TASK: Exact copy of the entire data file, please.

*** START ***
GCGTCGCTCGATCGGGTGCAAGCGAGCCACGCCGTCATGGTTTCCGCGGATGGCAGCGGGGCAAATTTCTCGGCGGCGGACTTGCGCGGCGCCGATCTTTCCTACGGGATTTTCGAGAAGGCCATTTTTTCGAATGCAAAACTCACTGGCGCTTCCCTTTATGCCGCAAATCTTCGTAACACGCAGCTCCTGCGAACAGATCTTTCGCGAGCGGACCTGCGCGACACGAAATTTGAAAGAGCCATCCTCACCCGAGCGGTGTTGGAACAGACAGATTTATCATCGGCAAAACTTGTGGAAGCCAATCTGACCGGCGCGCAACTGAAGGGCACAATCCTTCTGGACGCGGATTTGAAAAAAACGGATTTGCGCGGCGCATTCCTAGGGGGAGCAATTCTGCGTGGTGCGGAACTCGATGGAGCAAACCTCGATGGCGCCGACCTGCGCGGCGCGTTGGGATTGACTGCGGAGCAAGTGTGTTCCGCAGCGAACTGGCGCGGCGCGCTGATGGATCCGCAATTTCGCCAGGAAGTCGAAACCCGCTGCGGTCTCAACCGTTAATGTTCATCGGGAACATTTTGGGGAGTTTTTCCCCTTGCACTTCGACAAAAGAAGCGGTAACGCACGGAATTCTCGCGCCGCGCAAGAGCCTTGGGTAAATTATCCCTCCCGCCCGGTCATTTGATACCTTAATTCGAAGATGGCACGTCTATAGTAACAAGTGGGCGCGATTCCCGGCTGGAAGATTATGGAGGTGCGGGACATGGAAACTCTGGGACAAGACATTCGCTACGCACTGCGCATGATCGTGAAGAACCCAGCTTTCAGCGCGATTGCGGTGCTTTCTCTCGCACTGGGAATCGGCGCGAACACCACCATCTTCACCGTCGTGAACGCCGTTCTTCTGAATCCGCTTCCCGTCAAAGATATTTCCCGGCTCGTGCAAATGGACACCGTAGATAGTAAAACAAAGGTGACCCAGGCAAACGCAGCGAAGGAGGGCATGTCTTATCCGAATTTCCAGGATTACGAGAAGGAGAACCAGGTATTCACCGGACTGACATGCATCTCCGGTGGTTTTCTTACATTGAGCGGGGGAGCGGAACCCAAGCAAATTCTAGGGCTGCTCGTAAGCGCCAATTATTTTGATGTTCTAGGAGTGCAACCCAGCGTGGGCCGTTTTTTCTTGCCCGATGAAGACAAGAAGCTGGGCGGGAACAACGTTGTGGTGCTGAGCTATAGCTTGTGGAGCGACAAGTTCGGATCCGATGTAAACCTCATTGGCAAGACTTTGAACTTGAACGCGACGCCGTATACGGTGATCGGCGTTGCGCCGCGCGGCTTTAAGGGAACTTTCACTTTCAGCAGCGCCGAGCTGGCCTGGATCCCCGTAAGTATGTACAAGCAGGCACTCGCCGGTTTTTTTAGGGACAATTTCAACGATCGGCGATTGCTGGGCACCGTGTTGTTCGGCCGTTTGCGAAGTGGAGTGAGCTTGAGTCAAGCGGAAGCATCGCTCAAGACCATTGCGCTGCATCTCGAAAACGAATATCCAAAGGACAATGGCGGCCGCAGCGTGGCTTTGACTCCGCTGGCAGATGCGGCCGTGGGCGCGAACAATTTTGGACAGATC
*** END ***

GCGTCGCTCGATCGGGTGCAAGCGAGCCACGCCGTCATGGTTTCCGCGGATGGCAGCGGGGCAAATTTCTCGGCGGCGGACTTGCGCGGCGCCGATCTTTCCTACGGGATTTTCGAGAAGGCCATTTTTTCGAATGCAAAACTCACTGGCGCTTCCCTTTATGCCGCAAATCTTCGTAACACGCAGCTCCTGCGAACAGATCTTTCGCGAGCGGACCTGCGCGACACGAAATTTGAAAGAGCCATCCTCACCCGAGCGGTGTTGGAACAGACAGATTTATCATCGGCAAAACTTGTGGAAGCCAATCTGACCGGCGCGCAACTGAAGGGCACAATCCTTCTGGACGCGGATTTGAAAAAAACGGATTTGCGCGGCGCATTCCTAGGGGGAGCAATTCTGCGTGGTGCGGAACTCGATGGAGCAAACCTCGATGGCGCCGACCTGCGCGGCGCGTTGGGATTGACTGCGGAGCAAGTGTGTTCCGCAGCGAACTGGCGCGGCGCGCTGATGGATCCGCAATTTCGCCAGGAAGTCGAAACCCGCTGCGGTCTCAACCGTTAATGTTCATCGGGAACATTTTGGGGAGTTTTTCCCCTTGCACTTCGACAAAAGAAGCGGTAACGCACGGAATTCTCGCGCCGCGCAAGAGCCTTGGGTAAATTATCCCTCCCGCCCGGTCATTTGATACCTTAATTCGAAGATGGCACGTCTATAGTAACAAGTGGGCGCGATTCCCGGCTGGAAGATTATGGAGGTGCGGGACATGGAAACTCTGGGACAAGACATTCGCTACGCACTGCGCATGATCGTGAAGAACCCAGCTTTCAGCGCGATTGCGGTGCTTTCTCTCGCACTGGGAATCGGCGCGAACACCACCATCTTCACCGTCGTGAACGCCGTTCTTCTGAATCCGCTTCCCGTCAAAGATATTTCCCGGCTCGTGCAAATGGACACCGTAGATAGTAAAACAAAGGTGACCCAGGCAAACGCAGCGAAGGAGGGCATGTCTTATCCGAATTTCCAGGATTACGAGAAGGAGAACCAGGTATTCACCGGACTGACATGCATCTCCGGTGGTTTTCTTACATTGAGCGGGGGAGCGGAACCCAAGCAAATTCTAGGGCTGCTCGTAAGCGCCAATTATTTTGATGTTCTAGGAGTGCAACCCAGCGTGGGCCGTTTTTTCTTGCCCGATGAAGACAAGAAGCTGGGCGGGAACAACGTTGTGGTGCTGAGCTATAGCTTGTGGAGCGACAAGTTCGGATCCGATGTAAACCTCATTGGCAAGACTTTGAACTTGAACGCGACGCCGTATACGGTGATCGGCGTTGCGCCGCGCGGCTTTAAGGGAACTTTCACTTTCAGCAGCGCCGAGCTGGCCTGGATCCCCGTAAGTATGTACAAGCAGGCACTCGCCGGTTTTTTTAGGGACAATTTCAACGATCGGCGATTGCTGGGCACCGTGTTGTTCGGCCGTTTGCGAAGTGGAGTGAGCTTGAGTCAAGCGGAAGCATCGCTCAAGACCATTGCGCTGCATCTCGAAAACGAATATCCAAAGGACAATGGCGGCCGCAGCGTGGCTTTGACTCCGCTGGCAGATGCGGCCGTGGGCGCGAACAATTTTGGACAGATC